The term "unsaid" refers what is not explicitly stated, what is hidden and/or implied in the speech of an individual or a group of people.
The unsaid may be the product of intimidation; of a mulling over of thought; or of bafflement in the face of the inexpressible.
Sociolinguistics points out that in normal communication what is left unsaid is as important as what is actually said—that we expect our auditors regularly to fill in the social context/norms of our conversations as we proceed.
In ethnology, ethnomethodology established a strong link between unsaid and axiomatic. Harold Garfinkel, following Durkheim, stressed that in any given situation, even a legally binding contract, the terms of agreement rest upon the 90% of unspoken assumptions that underlie the visible (spoken) tip of the interactive iceberg.
Luce Irigaray has emphasised the importance of listening to the unsaid dimension of discourse in psychoanalytic practice—something which may shed light on the unconscious phantasies of the analysand.
Other psychotherapies have also emphasised the importance of the non-verbal component of the patient's communication, sometimes privileging this over the verbal content. Behind all such thinking stands Freud's dictum: "no mortal can keep a secret. If his lips are silent, he chatters with his fingertips...at every pore".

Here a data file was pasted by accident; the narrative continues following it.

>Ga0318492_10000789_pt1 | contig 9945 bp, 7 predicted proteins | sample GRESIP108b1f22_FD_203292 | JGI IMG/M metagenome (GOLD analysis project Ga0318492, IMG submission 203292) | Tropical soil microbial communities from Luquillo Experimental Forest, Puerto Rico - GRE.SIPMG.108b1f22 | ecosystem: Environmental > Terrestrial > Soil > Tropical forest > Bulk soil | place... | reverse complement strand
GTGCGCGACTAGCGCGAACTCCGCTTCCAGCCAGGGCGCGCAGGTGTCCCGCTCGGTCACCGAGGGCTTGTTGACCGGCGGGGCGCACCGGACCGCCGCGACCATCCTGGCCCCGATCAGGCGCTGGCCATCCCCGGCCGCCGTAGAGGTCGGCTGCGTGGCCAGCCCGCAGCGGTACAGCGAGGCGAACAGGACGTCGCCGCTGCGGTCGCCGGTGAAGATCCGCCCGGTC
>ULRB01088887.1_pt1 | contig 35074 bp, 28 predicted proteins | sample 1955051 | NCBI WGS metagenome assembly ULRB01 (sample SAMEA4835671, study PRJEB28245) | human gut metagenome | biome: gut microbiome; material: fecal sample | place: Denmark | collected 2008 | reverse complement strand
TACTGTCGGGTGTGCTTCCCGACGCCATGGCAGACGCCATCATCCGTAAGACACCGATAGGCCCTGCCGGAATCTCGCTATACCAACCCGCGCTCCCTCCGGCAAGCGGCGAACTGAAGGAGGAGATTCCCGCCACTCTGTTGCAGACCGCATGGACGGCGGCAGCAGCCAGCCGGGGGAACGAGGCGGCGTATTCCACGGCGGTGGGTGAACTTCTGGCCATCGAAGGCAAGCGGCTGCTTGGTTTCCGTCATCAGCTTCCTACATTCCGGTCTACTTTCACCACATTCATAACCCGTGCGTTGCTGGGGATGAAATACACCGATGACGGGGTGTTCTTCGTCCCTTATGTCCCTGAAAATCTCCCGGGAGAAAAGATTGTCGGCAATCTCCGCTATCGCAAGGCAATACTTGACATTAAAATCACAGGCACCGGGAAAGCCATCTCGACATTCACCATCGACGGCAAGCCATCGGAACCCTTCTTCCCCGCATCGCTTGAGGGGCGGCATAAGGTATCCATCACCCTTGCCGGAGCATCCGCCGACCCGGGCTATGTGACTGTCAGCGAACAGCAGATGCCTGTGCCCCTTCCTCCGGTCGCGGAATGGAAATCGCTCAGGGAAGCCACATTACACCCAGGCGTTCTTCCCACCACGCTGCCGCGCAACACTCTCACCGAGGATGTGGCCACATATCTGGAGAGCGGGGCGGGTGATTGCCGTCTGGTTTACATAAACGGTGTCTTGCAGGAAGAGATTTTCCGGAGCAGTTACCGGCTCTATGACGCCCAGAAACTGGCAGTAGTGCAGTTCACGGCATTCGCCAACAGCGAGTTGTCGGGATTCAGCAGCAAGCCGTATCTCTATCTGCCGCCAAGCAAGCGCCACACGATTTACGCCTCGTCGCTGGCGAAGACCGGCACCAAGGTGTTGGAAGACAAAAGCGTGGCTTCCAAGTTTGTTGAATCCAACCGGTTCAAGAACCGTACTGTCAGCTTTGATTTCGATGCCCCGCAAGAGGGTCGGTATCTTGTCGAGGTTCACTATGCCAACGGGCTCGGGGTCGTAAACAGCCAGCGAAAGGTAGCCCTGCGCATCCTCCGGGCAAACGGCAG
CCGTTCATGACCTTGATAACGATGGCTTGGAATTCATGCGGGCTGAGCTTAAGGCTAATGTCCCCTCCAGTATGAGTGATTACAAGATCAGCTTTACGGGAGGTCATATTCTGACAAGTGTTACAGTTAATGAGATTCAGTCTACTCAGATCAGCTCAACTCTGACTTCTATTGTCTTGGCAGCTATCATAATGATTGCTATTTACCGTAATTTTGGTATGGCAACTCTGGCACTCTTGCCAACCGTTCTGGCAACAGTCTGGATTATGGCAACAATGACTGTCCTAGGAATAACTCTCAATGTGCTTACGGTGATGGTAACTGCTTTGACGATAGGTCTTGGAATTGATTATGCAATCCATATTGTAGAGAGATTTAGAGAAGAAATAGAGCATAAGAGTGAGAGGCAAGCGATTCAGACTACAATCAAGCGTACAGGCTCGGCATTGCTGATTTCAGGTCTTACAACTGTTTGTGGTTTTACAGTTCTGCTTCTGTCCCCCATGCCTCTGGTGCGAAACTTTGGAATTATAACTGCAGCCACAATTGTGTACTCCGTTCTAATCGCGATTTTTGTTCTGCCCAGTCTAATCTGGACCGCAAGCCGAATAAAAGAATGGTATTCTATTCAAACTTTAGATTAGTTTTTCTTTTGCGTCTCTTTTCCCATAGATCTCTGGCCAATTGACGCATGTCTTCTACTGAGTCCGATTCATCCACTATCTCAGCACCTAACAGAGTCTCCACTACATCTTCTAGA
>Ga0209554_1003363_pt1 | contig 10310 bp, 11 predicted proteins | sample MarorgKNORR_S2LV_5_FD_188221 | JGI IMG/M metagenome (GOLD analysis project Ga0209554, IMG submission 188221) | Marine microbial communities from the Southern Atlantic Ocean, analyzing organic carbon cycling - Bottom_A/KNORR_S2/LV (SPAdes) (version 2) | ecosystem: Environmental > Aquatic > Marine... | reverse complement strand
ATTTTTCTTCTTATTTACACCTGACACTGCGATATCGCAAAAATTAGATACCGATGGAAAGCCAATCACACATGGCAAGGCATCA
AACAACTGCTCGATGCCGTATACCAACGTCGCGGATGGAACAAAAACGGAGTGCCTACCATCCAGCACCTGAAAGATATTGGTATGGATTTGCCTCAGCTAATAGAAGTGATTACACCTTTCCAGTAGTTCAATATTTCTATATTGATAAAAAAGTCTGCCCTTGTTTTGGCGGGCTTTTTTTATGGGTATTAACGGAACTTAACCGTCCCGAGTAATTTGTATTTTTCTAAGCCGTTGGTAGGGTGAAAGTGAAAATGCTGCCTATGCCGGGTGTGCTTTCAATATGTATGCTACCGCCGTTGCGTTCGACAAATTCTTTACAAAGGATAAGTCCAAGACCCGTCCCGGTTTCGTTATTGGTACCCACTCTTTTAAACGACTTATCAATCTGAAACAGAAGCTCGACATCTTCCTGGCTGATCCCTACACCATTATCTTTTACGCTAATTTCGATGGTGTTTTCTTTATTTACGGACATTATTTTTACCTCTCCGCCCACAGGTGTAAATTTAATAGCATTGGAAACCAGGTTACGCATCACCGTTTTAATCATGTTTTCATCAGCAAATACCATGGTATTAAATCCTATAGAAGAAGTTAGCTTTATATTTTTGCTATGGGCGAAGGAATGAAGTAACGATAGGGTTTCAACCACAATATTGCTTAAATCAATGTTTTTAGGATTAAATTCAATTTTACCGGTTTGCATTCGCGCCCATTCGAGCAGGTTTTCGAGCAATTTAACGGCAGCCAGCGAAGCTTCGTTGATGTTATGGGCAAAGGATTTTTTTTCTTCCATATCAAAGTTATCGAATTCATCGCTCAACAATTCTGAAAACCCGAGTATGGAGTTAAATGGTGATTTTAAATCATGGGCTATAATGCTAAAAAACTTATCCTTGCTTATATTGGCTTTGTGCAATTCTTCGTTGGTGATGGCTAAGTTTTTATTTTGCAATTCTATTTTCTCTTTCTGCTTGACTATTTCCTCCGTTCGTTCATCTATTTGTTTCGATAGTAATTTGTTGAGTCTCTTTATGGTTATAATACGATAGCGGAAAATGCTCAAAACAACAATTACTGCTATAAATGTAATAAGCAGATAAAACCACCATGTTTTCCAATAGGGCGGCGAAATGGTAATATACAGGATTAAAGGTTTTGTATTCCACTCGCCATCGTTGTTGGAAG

- Sherlock Holmes is said to have owed his success to his attention to the unsaid in his client's communications.
- In Small World, the heroine cheekily excuses her lack of note-taking to a Sorbonne professor by saying: "it is not what you say that impresses me most, it is what you are silent about: ideas, morality, love, death, things...Vos silences profonds".
- Robyn Brandenberg, Powerful Pedagogy (2008) p. 104
- R. Wardhaugh, An Introduction to Sociolinguistics (2011) p. 310
- J. P. Gee/M. Handforthed., The Routledge Handbook of Discourse Analysis (2013) Ch 10
- R. Mesthrie, Introducing Sociolinguistics (2009) p. 353
- A. Giddens, Positivism and Sociology (1974) p. 72
- Edward T. Hall, The Silent Language (1990) p. vii-viii
- S. Todd ed., Learning Desire (2013) p. 249
- M. Edelson, Language and Interpretation in Psychoanalysis (1984) p. 2
- Eric Berne, What Do You Say After You Say Hello? (1974) p. 314-7
- Fritz Perls, Gestalt Therapy Verbatim (1970) p. 57-8
- Quoted in M. Argyle ed., Social Encounters (1973) p. 133
- Edward T. Hall, The Silent Language (1990) p. 33
- David Lodge, Small World (1985) p. 265
- S. L. Olnick (1982). "Meanings beyond Words". International Review of Psychoanalysis. 9 (4): 461–72.
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